Premier League clubs to vote on whether to scrap VAR after proposal by Wolves

Premier League clubs are set to vote on whether to scrap video assistant referees (VAR) after a proposal by Wolves.

The use of technology has infuriated some clubs but the league believes it is effective in eradicating decisions and is being improved.

A Premier League spokesperson said: "The Premier League can confirm it will facilitate a discussion on VAR with our clubs at the annual general meeting next month.

"Clubs are entitled to put forward proposals at shareholders' meetings and we acknowledge the concerns and issues around the use of VAR.

"However, the league fully supports the use of VAR and remains committed, alongside PGMOL [Professional Game Match Officials Limited], to make continued improvements to the system for the benefit of the game and fans."

VAR has been in place in the Premier League since 2019 and is used by major leagues in Europe - although Sweden recently opted against its introduction.

There have been concerns about lengthy delays in Premier League matches caused by VAR checks and on-pitch reviews by referees of incidents on screens.

Read more from Sky News:
King and Queen attend royal honours service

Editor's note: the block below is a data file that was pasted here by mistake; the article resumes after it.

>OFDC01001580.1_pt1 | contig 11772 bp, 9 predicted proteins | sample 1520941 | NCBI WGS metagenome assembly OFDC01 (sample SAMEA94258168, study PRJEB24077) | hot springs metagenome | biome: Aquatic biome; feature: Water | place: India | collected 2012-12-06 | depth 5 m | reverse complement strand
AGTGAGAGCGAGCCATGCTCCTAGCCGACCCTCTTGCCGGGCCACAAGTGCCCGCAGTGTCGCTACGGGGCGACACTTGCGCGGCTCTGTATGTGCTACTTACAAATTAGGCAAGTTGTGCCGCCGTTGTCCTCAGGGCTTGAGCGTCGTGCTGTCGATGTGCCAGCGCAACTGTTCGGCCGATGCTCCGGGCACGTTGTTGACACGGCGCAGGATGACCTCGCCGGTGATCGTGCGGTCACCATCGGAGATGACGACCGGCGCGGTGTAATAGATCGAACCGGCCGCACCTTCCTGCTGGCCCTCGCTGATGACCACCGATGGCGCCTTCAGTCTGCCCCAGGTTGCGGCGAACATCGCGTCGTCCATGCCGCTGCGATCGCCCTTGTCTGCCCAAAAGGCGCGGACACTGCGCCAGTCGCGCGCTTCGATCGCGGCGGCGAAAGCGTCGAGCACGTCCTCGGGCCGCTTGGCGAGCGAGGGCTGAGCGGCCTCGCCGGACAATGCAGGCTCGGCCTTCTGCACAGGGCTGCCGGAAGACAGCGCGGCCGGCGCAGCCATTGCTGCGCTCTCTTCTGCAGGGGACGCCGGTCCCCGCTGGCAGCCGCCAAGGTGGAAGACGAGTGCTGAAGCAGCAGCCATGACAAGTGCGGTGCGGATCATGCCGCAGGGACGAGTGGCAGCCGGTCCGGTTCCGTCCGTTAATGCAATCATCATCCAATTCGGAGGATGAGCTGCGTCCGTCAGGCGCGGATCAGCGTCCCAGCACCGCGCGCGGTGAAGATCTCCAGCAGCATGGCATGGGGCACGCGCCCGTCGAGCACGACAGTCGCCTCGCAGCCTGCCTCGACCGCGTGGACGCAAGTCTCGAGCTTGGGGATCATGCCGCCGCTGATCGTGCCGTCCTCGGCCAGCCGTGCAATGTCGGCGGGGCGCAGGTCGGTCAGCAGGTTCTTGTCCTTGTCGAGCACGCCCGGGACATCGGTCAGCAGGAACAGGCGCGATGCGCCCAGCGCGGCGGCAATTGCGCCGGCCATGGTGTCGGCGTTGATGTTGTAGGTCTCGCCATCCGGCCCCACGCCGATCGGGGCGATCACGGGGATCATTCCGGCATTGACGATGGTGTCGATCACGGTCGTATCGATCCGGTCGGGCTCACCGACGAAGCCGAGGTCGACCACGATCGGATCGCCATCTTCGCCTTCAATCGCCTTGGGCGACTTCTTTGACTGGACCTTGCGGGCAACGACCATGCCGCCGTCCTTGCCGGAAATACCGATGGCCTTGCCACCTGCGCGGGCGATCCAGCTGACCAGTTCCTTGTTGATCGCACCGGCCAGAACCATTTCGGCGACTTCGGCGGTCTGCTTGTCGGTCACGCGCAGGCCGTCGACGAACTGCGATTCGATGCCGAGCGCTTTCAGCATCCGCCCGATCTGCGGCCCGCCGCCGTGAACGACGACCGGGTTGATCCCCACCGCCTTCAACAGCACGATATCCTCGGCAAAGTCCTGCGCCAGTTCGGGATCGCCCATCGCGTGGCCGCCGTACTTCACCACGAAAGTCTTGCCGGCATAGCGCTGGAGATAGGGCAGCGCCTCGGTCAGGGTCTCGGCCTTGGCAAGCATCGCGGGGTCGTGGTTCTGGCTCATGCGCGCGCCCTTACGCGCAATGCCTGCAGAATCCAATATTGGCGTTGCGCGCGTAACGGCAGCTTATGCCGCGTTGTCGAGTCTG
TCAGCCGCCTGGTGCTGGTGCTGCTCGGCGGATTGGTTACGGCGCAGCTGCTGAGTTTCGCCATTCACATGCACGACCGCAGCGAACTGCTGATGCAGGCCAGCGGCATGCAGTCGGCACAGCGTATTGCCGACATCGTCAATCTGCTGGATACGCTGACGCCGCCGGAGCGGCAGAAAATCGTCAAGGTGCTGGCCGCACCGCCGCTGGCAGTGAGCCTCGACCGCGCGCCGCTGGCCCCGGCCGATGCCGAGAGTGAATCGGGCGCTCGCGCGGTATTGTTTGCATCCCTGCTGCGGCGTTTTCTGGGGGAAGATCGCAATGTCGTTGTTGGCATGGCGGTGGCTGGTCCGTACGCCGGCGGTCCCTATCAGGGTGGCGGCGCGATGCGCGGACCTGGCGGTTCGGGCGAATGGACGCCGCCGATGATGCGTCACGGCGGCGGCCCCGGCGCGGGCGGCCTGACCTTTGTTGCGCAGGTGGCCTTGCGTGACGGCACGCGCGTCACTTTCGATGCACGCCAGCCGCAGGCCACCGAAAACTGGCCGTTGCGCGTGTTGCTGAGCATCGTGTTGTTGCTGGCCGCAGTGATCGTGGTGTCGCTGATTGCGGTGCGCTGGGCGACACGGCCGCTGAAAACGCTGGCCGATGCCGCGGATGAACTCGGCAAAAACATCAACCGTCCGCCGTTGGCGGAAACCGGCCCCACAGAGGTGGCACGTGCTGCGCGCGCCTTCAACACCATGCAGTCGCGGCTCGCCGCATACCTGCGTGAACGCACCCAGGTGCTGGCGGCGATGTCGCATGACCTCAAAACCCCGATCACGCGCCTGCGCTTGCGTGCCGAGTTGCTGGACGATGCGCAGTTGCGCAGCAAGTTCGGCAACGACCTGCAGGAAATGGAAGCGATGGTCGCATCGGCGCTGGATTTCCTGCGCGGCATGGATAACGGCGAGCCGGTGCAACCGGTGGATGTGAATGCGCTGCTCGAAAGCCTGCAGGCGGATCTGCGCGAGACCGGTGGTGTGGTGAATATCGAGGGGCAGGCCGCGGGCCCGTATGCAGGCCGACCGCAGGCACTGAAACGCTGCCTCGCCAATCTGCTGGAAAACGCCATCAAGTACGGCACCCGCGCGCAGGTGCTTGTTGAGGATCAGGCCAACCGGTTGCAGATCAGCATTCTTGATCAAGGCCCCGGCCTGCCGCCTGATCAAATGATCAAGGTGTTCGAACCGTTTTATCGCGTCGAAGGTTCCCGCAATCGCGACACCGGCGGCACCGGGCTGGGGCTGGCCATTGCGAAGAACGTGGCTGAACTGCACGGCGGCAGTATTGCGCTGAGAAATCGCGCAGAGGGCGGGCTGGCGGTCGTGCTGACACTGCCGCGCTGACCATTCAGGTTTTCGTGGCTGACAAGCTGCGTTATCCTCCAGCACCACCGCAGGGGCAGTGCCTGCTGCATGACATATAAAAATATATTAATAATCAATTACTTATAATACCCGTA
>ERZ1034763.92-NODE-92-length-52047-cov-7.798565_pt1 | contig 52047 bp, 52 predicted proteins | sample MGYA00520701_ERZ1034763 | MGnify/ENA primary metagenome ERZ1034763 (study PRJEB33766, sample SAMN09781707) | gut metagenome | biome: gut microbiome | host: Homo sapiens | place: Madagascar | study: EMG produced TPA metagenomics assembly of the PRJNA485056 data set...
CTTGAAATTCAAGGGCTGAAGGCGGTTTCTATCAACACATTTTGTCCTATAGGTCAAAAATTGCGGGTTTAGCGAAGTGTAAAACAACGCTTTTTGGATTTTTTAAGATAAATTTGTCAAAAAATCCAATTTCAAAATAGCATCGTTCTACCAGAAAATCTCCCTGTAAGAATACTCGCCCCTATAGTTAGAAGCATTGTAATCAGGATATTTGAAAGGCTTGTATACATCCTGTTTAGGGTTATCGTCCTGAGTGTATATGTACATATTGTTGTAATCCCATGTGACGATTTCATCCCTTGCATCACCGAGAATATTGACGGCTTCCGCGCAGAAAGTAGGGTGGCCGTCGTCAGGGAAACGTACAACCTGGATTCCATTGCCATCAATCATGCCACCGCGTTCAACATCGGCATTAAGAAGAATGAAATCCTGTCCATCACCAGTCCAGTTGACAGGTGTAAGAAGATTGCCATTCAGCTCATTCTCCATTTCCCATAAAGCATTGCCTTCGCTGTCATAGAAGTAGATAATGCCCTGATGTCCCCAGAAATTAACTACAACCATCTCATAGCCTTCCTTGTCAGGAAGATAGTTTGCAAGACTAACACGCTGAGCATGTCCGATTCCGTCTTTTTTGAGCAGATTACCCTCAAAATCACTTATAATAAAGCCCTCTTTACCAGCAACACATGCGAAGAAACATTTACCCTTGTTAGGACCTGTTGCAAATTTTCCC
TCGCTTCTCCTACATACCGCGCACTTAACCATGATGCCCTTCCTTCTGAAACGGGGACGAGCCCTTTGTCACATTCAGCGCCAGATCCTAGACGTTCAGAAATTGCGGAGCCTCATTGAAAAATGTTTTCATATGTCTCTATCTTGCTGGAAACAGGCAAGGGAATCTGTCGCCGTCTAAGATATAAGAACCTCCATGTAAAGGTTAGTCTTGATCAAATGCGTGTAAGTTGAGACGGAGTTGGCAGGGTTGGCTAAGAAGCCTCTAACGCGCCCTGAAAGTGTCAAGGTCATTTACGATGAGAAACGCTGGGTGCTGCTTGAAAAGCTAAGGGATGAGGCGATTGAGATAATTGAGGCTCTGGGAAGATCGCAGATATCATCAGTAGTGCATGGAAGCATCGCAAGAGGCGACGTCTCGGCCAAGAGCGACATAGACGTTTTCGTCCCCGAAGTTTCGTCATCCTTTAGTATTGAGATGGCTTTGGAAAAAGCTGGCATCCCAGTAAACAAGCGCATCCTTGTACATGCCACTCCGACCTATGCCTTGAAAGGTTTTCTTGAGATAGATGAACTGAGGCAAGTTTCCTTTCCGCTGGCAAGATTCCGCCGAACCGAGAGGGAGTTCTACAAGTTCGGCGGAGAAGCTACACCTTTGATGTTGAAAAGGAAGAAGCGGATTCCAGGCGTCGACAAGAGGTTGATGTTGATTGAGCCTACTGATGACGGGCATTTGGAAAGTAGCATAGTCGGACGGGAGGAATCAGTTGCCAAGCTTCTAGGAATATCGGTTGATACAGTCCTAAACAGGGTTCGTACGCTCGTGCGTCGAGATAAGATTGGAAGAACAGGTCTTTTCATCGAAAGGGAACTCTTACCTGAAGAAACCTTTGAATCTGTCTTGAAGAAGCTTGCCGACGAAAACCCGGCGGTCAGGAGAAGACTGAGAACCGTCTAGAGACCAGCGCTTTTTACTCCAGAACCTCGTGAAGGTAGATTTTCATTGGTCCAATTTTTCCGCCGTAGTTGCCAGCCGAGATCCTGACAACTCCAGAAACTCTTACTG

Warning to boil tap water after cases of diarrhoea confirmed
Royal Mail 'minded' to accept multi billion pound takeover

Matches regularly go beyond 90 minutes with some extending over 100 minutes.

Referees can defer to video replays for scenarios like checking goals, penalties, and straight red cards.

Semi-automated offsides are coming in to reduce delays on checking decisions.

However, Wolves filed the resolution after having been on the end of several controversial refereeing decisions this season.

They warned the decision review system was "undermining the value of the Premier League brand" and added in a statement: "The introduction of VAR in 2019/20 was a decision made in good faith and with the best interests of football and the Premier League at its heart.

"However, it has led to numerous unintended negative consequences that are damaging the relationship between fans and football, and undermining the value of the Premier League brand.

"The decision to table the resolution has come after careful consideration and with the utmost respect for the Premier League, PGMOL and our fellow competitors."

They said they were not looking to place blame, but the price paid for a "small increase in accuracy" was at odds with the "spirit of our game".